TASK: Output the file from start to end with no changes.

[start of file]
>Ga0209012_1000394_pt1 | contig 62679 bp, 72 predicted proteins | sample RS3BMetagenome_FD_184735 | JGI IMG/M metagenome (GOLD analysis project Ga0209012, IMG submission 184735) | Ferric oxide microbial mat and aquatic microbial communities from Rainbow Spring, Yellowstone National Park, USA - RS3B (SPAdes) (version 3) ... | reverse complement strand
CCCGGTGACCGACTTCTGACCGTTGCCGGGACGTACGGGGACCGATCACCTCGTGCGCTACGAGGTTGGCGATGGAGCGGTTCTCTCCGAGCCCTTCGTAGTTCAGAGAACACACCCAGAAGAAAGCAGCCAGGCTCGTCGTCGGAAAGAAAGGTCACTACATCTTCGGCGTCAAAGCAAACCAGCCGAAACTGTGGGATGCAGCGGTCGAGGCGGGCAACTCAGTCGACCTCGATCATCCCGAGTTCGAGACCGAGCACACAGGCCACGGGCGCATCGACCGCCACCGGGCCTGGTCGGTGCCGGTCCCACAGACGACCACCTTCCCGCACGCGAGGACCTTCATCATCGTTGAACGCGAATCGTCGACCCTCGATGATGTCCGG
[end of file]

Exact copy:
>Ga0209012_1000394_pt1 | contig 62679 bp, 72 predicted proteins | sample RS3BMetagenome_FD_184735 | JGI IMG/M metagenome (GOLD analysis project Ga0209012, IMG submission 184735) | Ferric oxide microbial mat and aquatic microbial communities from Rainbow Spring, Yellowstone National Park, USA - RS3B (SPAdes) (version 3) ... | reverse complement strand
CCCGGTGACCGACTTCTGACCGTTGCCGGGACGTACGGGGACCGATCACCTCGTGCGCTACGAGGTTGGCGATGGAGCGGTTCTCTCCGAGCCCTTCGTAGTTCAGAGAACACACCCAGAAGAAAGCAGCCAGGCTCGTCGTCGGAAAGAAAGGTCACTACATCTTCGGCGTCAAAGCAAACCAGCCGAAACTGTGGGATGCAGCGGTCGAGGCGGGCAACTCAGTCGACCTCGATCATCCCGAGTTCGAGACCGAGCACACAGGCCACGGGCGCATCGACCGCCACCGGGCCTGGTCGGTGCCGGTCCCACAGACGACCACCTTCCCGCACGCGAGGACCTTCATCATCGTTGAACGCGAATCGTCGACCCTCGATGATGTCCGG